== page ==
Tiya Chamberlin, a junior captain on the Wheat Ridge girls cross country team, has a suggestion for politicians to help relieve the current turmoil in Washington, D.C.
“I think what would calm all the politicians is if they would just go for a …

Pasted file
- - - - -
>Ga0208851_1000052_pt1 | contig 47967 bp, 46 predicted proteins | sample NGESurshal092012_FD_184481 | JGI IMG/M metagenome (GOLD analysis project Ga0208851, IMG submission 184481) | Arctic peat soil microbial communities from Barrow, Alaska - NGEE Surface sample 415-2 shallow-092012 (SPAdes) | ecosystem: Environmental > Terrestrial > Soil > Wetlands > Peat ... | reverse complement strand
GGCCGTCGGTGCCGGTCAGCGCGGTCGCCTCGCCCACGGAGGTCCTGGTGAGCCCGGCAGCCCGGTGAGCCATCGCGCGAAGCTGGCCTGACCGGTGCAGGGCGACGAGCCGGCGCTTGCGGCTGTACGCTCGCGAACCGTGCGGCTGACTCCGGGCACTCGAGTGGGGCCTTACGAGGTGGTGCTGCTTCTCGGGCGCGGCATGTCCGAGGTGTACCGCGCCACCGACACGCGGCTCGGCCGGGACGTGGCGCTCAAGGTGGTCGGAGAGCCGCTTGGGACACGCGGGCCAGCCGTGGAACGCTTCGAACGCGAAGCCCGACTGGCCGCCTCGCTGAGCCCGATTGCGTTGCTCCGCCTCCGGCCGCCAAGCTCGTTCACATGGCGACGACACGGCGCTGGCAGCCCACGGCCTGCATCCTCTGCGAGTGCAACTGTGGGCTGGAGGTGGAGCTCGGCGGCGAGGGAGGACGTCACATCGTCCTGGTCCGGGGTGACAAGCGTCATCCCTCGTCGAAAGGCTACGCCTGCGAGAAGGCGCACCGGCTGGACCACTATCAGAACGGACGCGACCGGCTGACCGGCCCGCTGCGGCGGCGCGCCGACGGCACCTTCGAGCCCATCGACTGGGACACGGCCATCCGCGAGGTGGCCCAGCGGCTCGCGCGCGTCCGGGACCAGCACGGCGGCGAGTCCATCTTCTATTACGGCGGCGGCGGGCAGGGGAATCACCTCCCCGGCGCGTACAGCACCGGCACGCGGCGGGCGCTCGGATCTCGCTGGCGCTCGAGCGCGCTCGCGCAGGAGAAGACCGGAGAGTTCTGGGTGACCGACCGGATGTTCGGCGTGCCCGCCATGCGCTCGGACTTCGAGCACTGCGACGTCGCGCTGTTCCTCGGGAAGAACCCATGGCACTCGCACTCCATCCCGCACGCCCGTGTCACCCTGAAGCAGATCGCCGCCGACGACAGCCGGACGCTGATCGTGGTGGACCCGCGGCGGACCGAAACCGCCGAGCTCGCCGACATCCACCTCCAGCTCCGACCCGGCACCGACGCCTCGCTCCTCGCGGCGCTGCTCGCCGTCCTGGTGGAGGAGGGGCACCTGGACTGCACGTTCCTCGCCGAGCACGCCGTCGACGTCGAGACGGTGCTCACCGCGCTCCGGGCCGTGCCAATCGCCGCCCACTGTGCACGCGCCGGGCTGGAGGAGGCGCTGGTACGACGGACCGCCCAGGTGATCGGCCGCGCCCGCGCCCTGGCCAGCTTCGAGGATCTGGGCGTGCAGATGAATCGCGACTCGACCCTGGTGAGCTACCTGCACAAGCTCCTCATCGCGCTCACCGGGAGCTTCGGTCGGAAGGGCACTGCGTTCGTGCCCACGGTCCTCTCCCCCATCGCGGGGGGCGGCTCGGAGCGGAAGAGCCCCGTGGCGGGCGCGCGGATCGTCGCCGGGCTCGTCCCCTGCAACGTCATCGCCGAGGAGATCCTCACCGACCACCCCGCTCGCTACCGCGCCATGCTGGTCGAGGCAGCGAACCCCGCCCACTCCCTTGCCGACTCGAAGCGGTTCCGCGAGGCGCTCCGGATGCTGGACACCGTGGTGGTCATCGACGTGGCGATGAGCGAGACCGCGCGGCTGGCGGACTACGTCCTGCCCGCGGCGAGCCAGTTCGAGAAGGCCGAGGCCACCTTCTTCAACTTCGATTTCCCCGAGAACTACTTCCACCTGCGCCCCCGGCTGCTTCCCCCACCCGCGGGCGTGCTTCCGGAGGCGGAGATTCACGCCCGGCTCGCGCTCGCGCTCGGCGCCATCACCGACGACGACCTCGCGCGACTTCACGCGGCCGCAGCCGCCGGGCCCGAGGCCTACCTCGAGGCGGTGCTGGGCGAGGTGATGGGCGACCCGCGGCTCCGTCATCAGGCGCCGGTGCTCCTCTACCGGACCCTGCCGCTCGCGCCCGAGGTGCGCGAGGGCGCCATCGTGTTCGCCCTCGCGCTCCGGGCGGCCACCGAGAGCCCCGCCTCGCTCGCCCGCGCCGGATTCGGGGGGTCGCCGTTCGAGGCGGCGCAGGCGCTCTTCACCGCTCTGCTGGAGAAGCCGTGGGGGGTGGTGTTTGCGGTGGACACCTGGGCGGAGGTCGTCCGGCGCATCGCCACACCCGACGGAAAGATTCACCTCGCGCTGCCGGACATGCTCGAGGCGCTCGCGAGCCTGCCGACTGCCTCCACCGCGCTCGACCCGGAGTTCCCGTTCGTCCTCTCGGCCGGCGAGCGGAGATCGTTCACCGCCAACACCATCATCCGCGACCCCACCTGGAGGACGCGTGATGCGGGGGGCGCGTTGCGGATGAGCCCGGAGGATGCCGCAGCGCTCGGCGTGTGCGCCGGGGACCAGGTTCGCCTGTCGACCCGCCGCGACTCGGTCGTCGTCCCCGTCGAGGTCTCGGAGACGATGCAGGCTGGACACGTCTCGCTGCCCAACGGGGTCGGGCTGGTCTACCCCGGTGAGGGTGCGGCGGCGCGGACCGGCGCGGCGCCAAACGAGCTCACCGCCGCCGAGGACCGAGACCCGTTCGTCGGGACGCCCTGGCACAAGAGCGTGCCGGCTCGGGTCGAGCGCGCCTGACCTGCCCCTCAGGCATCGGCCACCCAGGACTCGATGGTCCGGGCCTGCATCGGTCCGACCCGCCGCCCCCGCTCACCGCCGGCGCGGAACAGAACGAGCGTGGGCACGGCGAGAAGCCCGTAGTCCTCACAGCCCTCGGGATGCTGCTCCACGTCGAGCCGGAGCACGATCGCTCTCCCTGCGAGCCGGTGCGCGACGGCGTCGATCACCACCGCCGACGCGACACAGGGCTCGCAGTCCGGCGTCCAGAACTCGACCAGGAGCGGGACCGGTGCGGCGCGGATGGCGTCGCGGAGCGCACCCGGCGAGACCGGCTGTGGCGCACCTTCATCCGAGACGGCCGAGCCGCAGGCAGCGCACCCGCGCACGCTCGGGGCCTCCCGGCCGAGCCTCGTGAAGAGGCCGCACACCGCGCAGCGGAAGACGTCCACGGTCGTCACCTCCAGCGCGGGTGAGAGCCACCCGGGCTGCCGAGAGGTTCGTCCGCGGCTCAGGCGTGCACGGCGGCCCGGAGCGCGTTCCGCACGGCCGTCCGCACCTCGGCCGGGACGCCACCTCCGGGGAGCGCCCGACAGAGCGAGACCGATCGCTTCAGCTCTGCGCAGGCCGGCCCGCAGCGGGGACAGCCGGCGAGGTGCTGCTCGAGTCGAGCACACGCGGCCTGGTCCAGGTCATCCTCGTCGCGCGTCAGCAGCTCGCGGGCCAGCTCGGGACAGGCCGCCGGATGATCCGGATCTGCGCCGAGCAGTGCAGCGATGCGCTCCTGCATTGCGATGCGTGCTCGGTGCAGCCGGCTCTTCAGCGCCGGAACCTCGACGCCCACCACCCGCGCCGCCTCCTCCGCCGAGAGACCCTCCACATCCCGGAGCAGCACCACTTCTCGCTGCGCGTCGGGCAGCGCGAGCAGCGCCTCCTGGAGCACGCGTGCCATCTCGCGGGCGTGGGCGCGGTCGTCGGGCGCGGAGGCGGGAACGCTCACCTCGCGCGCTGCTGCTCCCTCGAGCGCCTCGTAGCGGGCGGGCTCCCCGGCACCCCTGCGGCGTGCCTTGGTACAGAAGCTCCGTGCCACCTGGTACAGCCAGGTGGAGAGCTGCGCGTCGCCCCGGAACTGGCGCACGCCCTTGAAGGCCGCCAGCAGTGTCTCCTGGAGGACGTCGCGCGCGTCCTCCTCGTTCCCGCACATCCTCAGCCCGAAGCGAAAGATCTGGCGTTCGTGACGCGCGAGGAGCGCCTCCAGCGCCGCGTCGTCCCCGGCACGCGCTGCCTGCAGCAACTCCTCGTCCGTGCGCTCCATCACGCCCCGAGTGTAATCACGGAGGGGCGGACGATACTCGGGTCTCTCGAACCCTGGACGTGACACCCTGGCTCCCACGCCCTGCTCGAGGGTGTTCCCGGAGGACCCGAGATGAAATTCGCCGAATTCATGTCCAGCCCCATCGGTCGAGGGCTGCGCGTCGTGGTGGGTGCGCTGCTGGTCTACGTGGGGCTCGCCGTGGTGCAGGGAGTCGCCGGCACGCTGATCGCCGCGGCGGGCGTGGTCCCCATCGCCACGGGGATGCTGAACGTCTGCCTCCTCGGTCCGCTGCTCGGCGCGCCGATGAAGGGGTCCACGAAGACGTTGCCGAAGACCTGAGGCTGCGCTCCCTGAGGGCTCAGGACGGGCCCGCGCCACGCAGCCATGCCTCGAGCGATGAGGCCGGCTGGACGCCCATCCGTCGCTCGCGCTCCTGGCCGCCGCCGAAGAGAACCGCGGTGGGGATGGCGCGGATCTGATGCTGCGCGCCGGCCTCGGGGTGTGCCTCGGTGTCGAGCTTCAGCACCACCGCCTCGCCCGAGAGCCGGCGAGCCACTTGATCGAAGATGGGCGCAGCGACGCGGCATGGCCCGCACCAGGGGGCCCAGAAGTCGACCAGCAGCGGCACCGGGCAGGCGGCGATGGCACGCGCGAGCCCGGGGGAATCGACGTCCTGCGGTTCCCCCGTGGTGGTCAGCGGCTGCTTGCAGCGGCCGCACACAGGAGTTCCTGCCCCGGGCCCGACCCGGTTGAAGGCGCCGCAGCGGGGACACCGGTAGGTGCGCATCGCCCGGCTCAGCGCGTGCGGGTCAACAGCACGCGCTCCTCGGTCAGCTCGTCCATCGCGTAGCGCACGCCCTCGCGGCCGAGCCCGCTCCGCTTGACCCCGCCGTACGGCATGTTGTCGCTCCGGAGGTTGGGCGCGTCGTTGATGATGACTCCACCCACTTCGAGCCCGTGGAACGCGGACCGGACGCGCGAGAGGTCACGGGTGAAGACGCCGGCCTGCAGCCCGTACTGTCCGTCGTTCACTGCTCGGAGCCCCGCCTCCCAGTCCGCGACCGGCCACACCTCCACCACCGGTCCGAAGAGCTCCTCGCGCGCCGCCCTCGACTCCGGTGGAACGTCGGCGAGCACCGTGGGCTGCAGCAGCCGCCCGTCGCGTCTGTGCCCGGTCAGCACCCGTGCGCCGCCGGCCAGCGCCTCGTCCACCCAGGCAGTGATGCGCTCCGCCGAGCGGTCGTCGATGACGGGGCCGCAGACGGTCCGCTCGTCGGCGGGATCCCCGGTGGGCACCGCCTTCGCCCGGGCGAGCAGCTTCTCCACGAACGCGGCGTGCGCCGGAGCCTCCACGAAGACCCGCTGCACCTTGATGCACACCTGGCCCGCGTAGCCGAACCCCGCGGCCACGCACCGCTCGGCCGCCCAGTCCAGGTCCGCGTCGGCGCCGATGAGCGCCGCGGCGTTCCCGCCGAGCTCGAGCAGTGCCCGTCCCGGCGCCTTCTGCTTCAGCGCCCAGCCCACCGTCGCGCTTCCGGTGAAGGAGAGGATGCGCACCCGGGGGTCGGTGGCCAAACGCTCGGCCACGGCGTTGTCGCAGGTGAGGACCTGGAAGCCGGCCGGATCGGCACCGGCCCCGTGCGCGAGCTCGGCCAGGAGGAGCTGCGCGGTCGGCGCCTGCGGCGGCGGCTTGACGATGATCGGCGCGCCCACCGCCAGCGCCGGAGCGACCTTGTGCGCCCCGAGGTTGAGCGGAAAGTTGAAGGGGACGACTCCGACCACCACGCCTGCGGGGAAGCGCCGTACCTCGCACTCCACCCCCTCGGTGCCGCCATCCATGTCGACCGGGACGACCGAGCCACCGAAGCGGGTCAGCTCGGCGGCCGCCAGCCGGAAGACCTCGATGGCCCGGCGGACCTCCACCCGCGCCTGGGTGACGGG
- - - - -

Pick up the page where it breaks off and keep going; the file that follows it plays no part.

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Tiya Chamberlin, a junior captain on the Wheat Ridge girls cross country team, has a suggestion for politicians to help relieve the current turmoil in Washington, D.C.“I think what would calm all the politicians is if they would just go for a 30-minute run every day,” explained Chamberlin. “They would just relax, use up all their energy and then they would be able to think clearly.”It seems cross country running provides a means to socialize and communicate. Going on long runs during practice can be lonely if a runner is all alone, so running with teammates is a way to talk and create friendships.“As far a running with your teammates in practice, it is such a bonding experience,” added Chamberlin. “I’ve had some of the best conversations on runs with people. It seems to just open people up. It’s so special.“Cross country is one of the most social sports, unlike soccer or football, which are politically involved and you are sort of bad-mouthing the other team. You can’t have anything but respect for somebody to run a 5K and beat you. You know how hard that is. It’s black and white. There are no coaches deciding who is the better player. The finish line is what talks.”Rock Canyon senior Chris Theodore and sophomore Easton Allred were the first runners to cross the finish line during the Continental League championships held Oct. 11, with Allred edging Theodore towards the end.At the 5A Region 5 state qualifying championships on Oct. 19, Theodore and Allred were again first and second, but this time Theodore won by .25 of a second over his teammate.“We really push each other,” said Theodore. “I’m happy if my teammate can beat me if it helps our team. There’s a really nice environment going on. Cross country is really social, especially on a team basis.“When you run in practice you are running with people working just as hard and working for the same goal. When you’re out there by yourself it is kind of no fun. You can’t express yourself. Going on those long runs you can talk about whatever you want.”Teammates become like members of the family, and often top competitors are best friends.Chamberlin claims most of the fun athletes have is after a race, and many runners hope to be feeling joyous following the state cross country championships, which will be held Oct. 28 at the Penrose Events Center in Colorado Springs.The Penrose course at 6,119 feet has been redesigned and the big Willis Hill no longer is part of the course. It is one of the toughest in the state for high school competitors. The course still has bridge crossings, rolling hills and a creek crossing before the finish line.“You just go on adrenaline and the competition really fuels you and all the other good girls that are running around you,” said Mountain Vista Junior Caroline Eck. “There was a really big hill the year before my freshman year but there is still a decent sized hill, but not really as big as the one before. There is a water crossing at the very end. At that point, though, you are so very close to the finish that you have all the possible motivation that you could.“There is definitely a different vibe going into the state meet,” she added. “You know all the people around you are just going to make you better. You can visualize crossing the finish line and that really helps.“You have to mentally prepare for every race. One thing we do on our team is try to have fun with each other and focus on why we are doing it and not necessarily all the pressure and outside factors that there are and mentally just getting into the zone. You just want to really enjoy things with your teammates.”Soccer meet and greetA soccer meet and great with United States women’s soccer stars Morgan Brian and Tobin Heath is scheduled for Oct. 30 between 4:30-7:30 p.m. at the South Suburban Sports Dome at 6959 S. Peoria St. in Centennial.Brian, a 2015 World Cup champion and midfielder on the U.S. national team, and Heath, another U.S. national midfielder and two-time Olympic gold medalist, will run drills with local youths, host a question and answer session, sign autographs and pose for pictures.Jim Benton is a sports writer for Colorado Community Media. He has been covering sports in the Denver area since 1968. He can be reached at firstname.lastname@example.org or at 303-566-4083.
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